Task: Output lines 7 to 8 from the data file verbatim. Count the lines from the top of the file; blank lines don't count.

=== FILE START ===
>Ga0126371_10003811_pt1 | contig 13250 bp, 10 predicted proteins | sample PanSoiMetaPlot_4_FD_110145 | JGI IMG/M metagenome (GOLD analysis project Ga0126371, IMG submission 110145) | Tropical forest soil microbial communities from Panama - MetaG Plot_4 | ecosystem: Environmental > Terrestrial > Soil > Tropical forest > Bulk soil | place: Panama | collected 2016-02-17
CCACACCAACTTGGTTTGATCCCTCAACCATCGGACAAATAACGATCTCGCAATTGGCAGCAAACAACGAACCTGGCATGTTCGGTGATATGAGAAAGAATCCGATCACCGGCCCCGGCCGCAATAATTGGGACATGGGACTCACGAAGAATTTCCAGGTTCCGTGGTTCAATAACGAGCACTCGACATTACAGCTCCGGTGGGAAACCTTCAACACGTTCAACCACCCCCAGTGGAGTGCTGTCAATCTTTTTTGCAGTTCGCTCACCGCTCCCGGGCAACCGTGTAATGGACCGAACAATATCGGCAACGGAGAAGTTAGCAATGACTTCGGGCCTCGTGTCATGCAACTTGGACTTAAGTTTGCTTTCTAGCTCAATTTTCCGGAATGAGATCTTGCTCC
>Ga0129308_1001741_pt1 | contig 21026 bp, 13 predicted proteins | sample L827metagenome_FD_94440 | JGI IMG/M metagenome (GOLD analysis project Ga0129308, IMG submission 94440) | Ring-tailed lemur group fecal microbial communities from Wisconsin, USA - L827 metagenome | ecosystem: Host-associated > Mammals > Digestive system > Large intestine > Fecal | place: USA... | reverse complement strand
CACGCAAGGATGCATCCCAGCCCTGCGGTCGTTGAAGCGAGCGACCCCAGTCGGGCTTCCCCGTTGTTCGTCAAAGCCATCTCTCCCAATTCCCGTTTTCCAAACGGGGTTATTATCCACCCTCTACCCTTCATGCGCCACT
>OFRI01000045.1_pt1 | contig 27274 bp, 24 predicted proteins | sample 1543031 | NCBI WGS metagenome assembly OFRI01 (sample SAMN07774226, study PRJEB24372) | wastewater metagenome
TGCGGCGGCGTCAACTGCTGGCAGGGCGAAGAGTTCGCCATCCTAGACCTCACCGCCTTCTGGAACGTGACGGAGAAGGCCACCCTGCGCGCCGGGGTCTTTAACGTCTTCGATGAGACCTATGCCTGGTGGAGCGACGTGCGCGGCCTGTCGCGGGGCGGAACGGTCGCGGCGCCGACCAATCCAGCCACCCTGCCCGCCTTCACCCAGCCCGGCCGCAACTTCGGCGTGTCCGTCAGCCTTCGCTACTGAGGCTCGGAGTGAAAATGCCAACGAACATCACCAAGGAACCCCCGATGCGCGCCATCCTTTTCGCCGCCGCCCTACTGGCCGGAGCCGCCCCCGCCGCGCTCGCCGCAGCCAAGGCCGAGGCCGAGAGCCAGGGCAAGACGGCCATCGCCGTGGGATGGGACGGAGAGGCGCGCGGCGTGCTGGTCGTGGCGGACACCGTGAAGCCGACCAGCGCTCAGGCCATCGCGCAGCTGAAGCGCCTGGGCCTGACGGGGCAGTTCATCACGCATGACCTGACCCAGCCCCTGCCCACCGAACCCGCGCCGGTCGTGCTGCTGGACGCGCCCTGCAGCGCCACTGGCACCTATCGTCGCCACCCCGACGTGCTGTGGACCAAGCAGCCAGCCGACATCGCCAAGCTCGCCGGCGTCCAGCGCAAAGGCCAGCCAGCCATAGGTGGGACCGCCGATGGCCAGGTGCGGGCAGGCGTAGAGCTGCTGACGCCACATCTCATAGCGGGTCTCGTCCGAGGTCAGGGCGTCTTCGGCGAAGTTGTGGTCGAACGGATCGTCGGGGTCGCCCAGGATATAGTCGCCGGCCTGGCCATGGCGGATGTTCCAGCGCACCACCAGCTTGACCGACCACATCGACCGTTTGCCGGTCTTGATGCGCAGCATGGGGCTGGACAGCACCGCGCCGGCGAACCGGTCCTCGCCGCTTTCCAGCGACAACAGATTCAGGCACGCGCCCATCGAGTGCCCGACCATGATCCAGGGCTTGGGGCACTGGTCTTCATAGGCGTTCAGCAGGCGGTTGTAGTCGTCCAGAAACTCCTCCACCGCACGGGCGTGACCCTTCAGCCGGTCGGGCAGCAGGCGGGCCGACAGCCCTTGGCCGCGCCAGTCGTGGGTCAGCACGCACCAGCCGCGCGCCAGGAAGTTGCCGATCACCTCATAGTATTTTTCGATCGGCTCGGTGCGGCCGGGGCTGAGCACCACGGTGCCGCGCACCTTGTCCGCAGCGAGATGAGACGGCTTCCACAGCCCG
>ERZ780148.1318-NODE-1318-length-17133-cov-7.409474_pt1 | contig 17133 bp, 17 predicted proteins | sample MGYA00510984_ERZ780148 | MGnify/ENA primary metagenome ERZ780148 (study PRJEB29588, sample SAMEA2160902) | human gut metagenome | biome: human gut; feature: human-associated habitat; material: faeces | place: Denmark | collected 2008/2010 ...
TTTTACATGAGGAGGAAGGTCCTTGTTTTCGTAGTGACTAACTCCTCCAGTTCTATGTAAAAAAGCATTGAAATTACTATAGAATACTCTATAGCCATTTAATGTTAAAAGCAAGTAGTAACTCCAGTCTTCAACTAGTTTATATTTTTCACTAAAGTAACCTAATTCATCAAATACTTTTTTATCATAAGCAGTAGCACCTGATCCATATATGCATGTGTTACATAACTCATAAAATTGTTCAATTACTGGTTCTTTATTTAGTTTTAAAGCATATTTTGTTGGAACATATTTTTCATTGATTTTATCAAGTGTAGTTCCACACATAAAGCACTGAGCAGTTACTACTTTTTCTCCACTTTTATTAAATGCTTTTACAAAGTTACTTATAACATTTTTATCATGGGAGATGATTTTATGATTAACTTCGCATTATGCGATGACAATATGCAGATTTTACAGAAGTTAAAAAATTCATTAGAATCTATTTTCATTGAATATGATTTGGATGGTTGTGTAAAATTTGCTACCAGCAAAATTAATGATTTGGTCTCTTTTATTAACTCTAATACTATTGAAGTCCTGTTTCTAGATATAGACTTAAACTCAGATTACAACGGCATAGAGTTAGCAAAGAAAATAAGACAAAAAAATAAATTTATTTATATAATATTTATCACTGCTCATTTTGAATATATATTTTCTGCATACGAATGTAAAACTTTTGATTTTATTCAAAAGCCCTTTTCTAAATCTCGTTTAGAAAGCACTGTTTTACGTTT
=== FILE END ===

>ERZ780148.1318-NODE-1318-length-17133-cov-7.409474_pt1 | contig 17133 bp, 17 predicted proteins | sample MGYA00510984_ERZ780148 | MGnify/ENA primary metagenome ERZ780148 (study PRJEB29588, sample SAMEA2160902) | human gut metagenome | biome: human gut; feature: human-associated habitat; material: faeces | place: Denmark | collected 2008/2010 ...
TTTTACATGAGGAGGAAGGTCCTTGTTTTCGTAGTGACTAACTCCTCCAGTTCTATGTAAAAAAGCATTGAAATTACTATAGAATACTCTATAGCCATTTAATGTTAAAAGCAAGTAGTAACTCCAGTCTTCAACTAGTTTATATTTTTCACTAAAGTAACCTAATTCATCAAATACTTTTTTATCATAAGCAGTAGCACCTGATCCATATATGCATGTGTTACATAACTCATAAAATTGTTCAATTACTGGTTCTTTATTTAGTTTTAAAGCATATTTTGTTGGAACATATTTTTCATTGATTTTATCAAGTGTAGTTCCACACATAAAGCACTGAGCAGTTACTACTTTTTCTCCACTTTTATTAAATGCTTTTACAAAGTTACTTATAACATTTTTATCATGGGAGATGATTTTATGATTAACTTCGCATTATGCGATGACAATATGCAGATTTTACAGAAGTTAAAAAATTCATTAGAATCTATTTTCATTGAATATGATTTGGATGGTTGTGTAAAATTTGCTACCAGCAAAATTAATGATTTGGTCTCTTTTATTAACTCTAATACTATTGAAGTCCTGTTTCTAGATATAGACTTAAACTCAGATTACAACGGCATAGAGTTAGCAAAGAAAATAAGACAAAAAAATAAATTTATTTATATAATATTTATCACTGCTCATTTTGAATATATATTTTCTGCATACGAATGTAAAACTTTTGATTTTATTCAAAAGCCCTTTTCTAAATCTCGTTTAGAAAGCACTGTTTTACGTTT